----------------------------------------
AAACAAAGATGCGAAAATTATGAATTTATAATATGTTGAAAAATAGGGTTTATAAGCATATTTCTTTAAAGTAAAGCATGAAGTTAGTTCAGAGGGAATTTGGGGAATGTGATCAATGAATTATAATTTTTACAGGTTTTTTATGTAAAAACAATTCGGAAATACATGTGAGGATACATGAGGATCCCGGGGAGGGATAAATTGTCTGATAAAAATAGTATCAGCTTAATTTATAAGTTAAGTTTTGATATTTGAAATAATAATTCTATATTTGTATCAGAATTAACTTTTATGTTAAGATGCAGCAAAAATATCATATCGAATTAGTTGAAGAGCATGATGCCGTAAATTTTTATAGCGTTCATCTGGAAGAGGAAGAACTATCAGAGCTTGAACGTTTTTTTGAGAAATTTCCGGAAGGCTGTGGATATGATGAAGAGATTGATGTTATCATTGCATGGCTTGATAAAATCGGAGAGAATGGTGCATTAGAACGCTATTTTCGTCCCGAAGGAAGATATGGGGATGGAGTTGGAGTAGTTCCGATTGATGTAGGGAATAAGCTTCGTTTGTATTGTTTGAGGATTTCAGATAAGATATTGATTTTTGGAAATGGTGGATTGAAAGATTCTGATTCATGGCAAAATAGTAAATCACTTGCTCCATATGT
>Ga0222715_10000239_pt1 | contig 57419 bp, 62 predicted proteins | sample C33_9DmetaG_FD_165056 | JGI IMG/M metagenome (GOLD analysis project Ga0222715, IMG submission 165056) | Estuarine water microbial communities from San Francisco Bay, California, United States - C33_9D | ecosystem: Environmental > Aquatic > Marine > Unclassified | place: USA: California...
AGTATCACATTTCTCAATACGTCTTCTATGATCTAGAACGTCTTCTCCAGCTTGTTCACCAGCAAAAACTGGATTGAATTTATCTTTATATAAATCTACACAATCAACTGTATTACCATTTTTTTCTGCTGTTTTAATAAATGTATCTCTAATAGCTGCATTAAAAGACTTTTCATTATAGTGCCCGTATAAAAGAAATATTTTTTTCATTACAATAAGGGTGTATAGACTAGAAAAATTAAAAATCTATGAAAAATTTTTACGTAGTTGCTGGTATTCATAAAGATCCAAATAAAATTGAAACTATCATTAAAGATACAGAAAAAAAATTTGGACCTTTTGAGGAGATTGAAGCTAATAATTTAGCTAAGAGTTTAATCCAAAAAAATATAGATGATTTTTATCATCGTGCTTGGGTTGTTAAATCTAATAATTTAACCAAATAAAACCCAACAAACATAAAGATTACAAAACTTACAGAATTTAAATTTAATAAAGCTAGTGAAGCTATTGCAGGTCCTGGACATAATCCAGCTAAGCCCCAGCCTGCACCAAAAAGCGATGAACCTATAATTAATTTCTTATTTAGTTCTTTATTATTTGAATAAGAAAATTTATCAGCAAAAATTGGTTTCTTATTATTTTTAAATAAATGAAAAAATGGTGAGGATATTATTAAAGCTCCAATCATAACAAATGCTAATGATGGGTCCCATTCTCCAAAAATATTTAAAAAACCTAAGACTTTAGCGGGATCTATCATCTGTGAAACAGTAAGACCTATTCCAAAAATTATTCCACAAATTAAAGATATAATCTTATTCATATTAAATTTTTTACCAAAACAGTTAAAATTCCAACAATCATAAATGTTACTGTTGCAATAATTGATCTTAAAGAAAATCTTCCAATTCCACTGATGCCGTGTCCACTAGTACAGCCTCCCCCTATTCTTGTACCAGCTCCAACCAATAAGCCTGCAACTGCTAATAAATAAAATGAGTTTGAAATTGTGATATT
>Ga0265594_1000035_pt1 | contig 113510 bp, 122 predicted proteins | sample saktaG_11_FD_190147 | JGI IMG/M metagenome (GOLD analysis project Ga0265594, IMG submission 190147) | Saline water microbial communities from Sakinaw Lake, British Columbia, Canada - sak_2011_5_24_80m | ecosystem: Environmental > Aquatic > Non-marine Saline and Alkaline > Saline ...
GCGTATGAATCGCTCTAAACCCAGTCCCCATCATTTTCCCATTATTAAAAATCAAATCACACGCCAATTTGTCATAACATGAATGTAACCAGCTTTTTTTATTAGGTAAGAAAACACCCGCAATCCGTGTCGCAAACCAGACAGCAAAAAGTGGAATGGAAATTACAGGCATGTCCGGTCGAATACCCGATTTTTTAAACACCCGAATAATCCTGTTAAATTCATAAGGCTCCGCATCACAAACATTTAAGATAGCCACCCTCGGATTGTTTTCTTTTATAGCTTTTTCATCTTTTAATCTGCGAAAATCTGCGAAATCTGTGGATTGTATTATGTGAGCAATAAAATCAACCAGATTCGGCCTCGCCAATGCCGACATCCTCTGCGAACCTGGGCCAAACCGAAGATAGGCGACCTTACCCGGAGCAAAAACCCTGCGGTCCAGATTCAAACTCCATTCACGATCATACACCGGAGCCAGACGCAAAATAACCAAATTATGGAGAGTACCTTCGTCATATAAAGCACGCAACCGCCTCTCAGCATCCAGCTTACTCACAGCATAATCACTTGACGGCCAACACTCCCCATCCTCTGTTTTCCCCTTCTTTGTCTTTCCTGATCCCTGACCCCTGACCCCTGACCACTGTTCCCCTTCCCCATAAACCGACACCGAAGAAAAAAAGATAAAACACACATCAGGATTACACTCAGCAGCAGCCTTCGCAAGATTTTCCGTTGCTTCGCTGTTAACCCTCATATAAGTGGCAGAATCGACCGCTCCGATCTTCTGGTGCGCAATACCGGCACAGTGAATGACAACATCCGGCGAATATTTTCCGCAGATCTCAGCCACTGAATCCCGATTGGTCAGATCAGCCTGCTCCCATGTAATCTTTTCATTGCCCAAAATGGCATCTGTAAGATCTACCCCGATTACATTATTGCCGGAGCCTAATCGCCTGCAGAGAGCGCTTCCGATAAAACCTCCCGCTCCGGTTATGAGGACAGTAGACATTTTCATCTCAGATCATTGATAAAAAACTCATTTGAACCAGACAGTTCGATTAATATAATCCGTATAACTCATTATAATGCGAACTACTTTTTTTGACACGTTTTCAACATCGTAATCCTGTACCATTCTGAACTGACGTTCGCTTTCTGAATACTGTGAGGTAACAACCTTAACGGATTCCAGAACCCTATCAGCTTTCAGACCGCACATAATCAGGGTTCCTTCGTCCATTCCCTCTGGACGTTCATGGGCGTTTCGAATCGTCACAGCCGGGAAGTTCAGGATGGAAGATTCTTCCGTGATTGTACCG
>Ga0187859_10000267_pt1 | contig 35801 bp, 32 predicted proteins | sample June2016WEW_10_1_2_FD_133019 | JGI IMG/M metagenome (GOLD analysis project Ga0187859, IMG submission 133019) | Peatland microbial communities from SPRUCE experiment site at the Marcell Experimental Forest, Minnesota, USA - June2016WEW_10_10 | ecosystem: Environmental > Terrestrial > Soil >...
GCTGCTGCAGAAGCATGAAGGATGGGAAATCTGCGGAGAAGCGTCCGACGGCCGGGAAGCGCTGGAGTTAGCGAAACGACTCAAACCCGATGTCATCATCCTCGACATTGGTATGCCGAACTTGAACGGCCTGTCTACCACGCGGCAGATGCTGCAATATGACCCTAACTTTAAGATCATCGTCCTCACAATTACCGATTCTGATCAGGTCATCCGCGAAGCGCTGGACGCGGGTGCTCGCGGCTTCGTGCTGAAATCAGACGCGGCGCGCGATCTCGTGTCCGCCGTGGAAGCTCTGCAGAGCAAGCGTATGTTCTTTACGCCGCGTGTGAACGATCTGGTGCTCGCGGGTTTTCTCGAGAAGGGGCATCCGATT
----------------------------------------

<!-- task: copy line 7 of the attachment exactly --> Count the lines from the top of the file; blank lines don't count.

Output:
GCTGCTGCAGAAGCATGAAGGATGGGAAATCTGCGGAGAAGCGTCCGACGGCCGGGAAGCGCTGGAGTTAGCGAAACGACTCAAACCCGATGTCATCATCCTCGACATTGGTATGCCGAACTTGAACGGCCTGTCTACCACGCGGCAGATGCTGCAATATGACCCTAACTTTAAGATCATCGTCCTCACAATTACCGATTCTGATCAGGTCATCCGCGAAGCGCTGGACGCGGGTGCTCGCGGCTTCGTGCTGAAATCAGACGCGGCGCGCGATCTCGTGTCCGCCGTGGAAGCTCTGCAGAGCAAGCGTATGTTCTTTACGCCGCGTGTGAACGATCTGGTGCTCGCGGGTTTTCTCGAGAAGGGGCATCCGATT